John Travis (1999: 658) describes a spectrum of communities of believers found across the Muslim world. His description has drawn praise for helping to delineate the complexities of starting churches amongst Muslims, and at the same time criticism from those who see the spectrum as being too wide and straying outside the Biblical mandate for
church. The spectrum in summary is as follows:
C1 – A traditional church separate from its Muslim community in form and language.
C2 – A traditional church that is separate in form but tries to use insider language.
C3 – Contextualized Christ-centered Communities that use insider language and cultural forms that are religiously neutral.
C4 – Same as C3 except that Biblically permissible cultural and Islamic forms may be used.
C5 – Christ–centered communities of “Messianic Muslims” who have accepted Jesus as Lord and Savior. They call themselves Muslims and remain within the community of Islam with the hope of having a messianic mosque.
C6 – Small Christ-centered communities of secret believers. They live under extreme persecution and so worship secretly and are seen as Muslims by the community.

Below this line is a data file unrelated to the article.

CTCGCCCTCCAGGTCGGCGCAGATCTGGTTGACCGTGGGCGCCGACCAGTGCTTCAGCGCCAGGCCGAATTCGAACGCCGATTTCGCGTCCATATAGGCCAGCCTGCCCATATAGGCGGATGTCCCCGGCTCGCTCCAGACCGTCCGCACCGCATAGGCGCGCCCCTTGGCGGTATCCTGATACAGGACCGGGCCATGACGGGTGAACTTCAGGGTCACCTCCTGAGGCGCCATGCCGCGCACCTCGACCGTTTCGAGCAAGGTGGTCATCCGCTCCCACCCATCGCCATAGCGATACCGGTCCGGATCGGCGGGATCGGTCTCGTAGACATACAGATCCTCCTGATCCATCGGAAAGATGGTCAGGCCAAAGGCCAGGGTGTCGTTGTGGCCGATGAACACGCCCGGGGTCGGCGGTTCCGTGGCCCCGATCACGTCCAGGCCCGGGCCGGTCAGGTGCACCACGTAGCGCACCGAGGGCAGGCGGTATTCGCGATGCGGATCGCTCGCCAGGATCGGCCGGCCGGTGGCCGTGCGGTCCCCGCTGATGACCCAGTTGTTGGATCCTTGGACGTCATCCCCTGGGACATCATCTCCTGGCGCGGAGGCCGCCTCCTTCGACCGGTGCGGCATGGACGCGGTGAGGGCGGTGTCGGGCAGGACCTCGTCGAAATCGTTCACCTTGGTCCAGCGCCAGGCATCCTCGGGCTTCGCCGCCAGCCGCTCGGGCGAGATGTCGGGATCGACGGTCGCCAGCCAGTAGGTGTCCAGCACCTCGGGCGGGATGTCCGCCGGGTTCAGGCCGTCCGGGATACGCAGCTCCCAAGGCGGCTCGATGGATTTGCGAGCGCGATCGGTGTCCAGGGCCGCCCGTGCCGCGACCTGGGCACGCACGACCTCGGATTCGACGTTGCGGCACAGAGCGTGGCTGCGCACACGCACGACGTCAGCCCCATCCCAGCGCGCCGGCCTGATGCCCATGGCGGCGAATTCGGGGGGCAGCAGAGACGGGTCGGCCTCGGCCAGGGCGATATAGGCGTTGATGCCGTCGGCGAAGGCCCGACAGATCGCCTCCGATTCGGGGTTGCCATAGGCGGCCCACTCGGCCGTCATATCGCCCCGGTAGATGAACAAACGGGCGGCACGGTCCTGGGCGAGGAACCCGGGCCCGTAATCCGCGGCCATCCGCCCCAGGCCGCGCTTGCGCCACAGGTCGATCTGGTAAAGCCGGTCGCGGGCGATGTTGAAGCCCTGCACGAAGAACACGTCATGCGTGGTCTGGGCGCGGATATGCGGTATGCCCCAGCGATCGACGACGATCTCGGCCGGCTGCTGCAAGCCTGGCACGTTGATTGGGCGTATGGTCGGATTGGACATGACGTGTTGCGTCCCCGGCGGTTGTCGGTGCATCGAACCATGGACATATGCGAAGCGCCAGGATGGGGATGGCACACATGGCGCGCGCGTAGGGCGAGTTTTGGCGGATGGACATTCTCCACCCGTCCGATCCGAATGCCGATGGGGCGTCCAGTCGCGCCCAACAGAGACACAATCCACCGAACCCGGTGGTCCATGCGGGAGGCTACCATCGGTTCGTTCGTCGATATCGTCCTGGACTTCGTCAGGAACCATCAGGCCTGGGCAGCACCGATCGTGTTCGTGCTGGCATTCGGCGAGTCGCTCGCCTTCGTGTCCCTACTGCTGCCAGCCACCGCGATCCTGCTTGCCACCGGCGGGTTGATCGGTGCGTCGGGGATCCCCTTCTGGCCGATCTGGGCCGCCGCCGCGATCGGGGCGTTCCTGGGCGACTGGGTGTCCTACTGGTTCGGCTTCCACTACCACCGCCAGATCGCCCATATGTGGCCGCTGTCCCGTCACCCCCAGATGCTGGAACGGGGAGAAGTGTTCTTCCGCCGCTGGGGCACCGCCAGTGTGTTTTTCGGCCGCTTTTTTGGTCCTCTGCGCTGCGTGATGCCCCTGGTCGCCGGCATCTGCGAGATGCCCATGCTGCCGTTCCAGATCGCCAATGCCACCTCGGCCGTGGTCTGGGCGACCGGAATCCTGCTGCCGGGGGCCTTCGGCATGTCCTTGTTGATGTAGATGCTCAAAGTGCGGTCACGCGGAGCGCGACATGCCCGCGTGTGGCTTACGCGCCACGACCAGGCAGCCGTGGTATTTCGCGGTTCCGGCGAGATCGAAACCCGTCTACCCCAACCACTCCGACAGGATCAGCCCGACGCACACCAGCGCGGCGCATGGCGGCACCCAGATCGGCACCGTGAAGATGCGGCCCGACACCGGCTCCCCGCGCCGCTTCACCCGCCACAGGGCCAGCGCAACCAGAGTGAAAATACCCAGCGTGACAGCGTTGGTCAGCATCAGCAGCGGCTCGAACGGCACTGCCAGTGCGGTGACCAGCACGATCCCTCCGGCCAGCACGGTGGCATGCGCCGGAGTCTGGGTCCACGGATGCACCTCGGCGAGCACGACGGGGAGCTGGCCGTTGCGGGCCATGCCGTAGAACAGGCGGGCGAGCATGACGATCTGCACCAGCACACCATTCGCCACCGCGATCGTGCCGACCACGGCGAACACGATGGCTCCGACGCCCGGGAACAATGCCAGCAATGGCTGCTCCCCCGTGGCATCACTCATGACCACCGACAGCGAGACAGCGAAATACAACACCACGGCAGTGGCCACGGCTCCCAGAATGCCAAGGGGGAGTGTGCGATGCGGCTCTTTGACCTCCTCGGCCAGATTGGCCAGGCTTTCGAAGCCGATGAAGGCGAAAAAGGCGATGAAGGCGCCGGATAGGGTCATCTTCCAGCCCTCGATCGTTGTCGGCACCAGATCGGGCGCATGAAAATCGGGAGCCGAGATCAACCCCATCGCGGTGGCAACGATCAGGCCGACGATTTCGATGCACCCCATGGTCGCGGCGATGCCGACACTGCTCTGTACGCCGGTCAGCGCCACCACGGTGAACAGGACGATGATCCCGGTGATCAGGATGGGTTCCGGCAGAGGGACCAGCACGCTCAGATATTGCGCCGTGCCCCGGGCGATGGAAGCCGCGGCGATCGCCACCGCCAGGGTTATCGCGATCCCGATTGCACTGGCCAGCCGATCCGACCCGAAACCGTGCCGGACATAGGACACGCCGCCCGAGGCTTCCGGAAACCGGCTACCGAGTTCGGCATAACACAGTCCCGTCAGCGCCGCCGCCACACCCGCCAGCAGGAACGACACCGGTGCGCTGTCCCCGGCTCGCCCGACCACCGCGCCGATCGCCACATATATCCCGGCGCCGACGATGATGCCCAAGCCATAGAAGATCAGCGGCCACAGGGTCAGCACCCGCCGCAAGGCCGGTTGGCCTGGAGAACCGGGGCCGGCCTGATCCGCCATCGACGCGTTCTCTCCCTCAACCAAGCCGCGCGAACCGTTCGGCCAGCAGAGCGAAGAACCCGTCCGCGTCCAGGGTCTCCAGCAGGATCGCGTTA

C1 and C2 approaches in Kazakh church planting run through denominations such Russian Orthodox, Catholic, Russian Baptist, Korean Presbyterian, to name a few. C3 through C5 appears to be widespread, and by its nature C6 is not evident. The research data should reveal church planting ideas that expands on this spectrum.
Emerging church is a term that has gained both increasing significance and controversy. Facing declining numbers and a growing disinterest in the church by the younger generation, there is a movement in church in the West known as the Emerging Church. Carson (2005: 12) explains that at the heart of the emerging church movement “lies the conviction that changes in the culture signal that a new church is emerging”. Broadly speaking it is characterized by a willingness to challenge traditional views and beliefs about what it is to be church and experiment with new forms that range from being more creative to a radical re-invention. Whether some of these more radical forms are Biblically valid is up for debate, but this movement does raise an issue that the Kazakh church needs to face. That is, if there is nothing about its character that attracts unbelievers then it has lost its impact and ability to grow.